If we believe that we have nothing to worry about, but that the grave is but a door to fuller and richer and happier life, and all of that is true because of Jesus, and that God loves us with a deep and powerful and everlasting love, then we just have to rejoice and give thanks!  Today is the day that the Lord has made - and given to us as a gift.  It cannot hurt us, for He is our Shield and Protector.  Let us rejoice and give thanks!

Listen to the words of Psalm 118, in the light of this Gospel lesson:

The LORD is my strength and song, And He has become my salvation.

The sound of joyful shouting and salvation is in the tents of the righteous; The right hand of the LORD does valiantly.

The right hand of the LORD is exalted; The right hand of the LORD does valiantly.

I shall not die, but live, And tell of the works of the LORD.

The LORD has disciplined me severely, But He has not given me over to death.

Open to me the gates of righteousness; I shall enter through them, I shall give thanks to the LORD.

This is the gate of the LORD; The righteous will enter through it.

I shall give thanks to Thee, for Thou hast answered me; And Thou hast become my salvation.

The stone which the builders rejected Has become the chief corner stone.

This is the LORD'S doing; It is marvelous in our eyes.

This is the day which the LORD has made; Let us rejoice and be glad in it.

Did you hear the note of thanksgiving?  Faith and thanksgiving go together.  That is how the Lord discerned the faith of the one leper.  He came back, thanking Jesus and praising God.  He knew that He had come under the love and care of the Creator of heaven and earth, and that this Jesus in front of Him was the One through whom God had spoken and acted and rescued Him.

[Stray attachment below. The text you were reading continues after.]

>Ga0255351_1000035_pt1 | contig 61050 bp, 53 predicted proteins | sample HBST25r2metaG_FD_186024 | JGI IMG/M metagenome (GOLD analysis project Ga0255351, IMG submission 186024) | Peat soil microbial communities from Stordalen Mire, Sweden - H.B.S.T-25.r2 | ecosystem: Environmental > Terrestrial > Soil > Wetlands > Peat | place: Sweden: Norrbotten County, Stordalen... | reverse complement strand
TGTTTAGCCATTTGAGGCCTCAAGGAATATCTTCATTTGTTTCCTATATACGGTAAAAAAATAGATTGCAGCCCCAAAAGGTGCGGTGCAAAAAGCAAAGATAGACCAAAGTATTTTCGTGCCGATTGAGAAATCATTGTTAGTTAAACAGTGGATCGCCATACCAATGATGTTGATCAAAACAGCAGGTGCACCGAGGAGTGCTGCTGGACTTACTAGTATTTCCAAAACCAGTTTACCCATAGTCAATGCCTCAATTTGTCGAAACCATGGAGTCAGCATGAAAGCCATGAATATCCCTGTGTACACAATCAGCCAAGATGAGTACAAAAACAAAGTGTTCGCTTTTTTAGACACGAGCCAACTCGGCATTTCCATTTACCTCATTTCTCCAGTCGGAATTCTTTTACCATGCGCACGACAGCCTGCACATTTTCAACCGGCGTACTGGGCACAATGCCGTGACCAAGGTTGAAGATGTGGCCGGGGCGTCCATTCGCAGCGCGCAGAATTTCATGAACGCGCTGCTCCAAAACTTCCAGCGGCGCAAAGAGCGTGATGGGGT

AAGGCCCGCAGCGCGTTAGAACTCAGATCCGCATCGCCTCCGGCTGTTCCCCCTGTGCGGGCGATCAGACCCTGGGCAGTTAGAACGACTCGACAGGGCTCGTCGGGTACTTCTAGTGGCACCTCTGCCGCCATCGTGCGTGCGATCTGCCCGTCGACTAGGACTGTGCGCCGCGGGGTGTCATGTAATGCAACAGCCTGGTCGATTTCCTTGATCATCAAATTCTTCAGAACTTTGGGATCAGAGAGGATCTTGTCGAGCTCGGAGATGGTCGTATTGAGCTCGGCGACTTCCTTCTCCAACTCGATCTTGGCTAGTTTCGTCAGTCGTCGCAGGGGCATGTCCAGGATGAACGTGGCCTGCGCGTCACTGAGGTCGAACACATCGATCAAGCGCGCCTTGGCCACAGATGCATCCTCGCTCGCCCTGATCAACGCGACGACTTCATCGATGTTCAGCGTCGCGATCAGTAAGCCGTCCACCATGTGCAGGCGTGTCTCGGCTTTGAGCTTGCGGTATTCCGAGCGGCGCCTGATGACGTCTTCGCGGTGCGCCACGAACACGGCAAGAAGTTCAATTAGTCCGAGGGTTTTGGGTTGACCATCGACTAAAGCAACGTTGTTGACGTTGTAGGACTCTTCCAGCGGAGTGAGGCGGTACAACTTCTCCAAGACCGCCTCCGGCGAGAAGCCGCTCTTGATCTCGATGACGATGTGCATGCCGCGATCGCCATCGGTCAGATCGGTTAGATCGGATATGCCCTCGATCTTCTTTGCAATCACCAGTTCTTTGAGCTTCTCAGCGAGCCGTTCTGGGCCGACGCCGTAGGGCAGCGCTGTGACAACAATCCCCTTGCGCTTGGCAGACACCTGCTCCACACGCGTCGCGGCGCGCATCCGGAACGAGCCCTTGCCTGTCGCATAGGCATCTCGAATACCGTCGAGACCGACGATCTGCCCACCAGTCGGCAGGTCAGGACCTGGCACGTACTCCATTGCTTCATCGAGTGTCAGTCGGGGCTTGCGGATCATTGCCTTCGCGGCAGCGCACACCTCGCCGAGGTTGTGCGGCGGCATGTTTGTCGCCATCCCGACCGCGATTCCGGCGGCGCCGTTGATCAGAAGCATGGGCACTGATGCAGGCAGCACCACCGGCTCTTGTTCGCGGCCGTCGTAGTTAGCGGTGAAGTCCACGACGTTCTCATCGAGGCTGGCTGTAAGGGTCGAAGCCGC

As a result, he also got salvation.  The others got cleansed of leprosy of the flesh, but they all had to die one day, for the leprosy of sin still clung to them.  The Samaritan Leper was saved, cleansed of both the leprosy of his body and the leprosy of his soul.  His body died one day, but he had been saved for eternal life.

My point today is that the faith and the thanksgiving were linked.  If you believe God is concerned about you, and watching over you, and that He has saved you, you will be brought to give thanks.  You will want to give thanks.  No matter what happens, God is with you to keep you.  Doesn't that sound wonderful?  When everyone says that it is all over with you, it will just be beginning, for God has given you eternal life because of Jesus Christ.  Doesn't that make you feel good?  Sickness can only do so much, and then it must let go.  Only so much can go wrong, and then you will be standing with the Lord.  Even when it looks like you are beaten, you win, because Jesus has already won and given you the victory.  All that is left for you to do is give thanks!

But you can only honestly do that if you sincerely believe it.  If it isn't real to you, then there will be nothing particularly worthy of genuine thanksgiving.  If church, for example, is just to help you feel good, then feeling good is all that you should expect.  But if you know the truth, you should be comforted even when you don't feel so hot.  And you should know the love of God - the love which He has for you - which gives us not just comfort, but hope even in difficult situations!

When trouble cannot do any real damage, you just gotta give thanks!  When danger cannot really hurt you, you just gotta give thanks!  When sickness can no longer really frighten you, you just gotta give thanks!  When you believe that the world is stacked to your advantage by the great love of God, you gotta give thanks.  Faith and thanksgiving go together naturally.  It is the work of the Spirit, and the clear will of God - 1 Thessalonians 5:16-18; "Rejoice always!  Pray without ceasing!  In everything give thanks, for this is the will of God for you in Christ Jesus."

Like love and marriage, faith and thanksgiving just naturally go together!

In the Name of the Father, and of the Son, and of the Holy Ghost.

(Let the people say Amen)



These sermons are for the Church. If you find it useful, go ahead and use it -- but give credit where credit is due. Shaped by the Cross Lutheran Church's Website can be found by clicking here.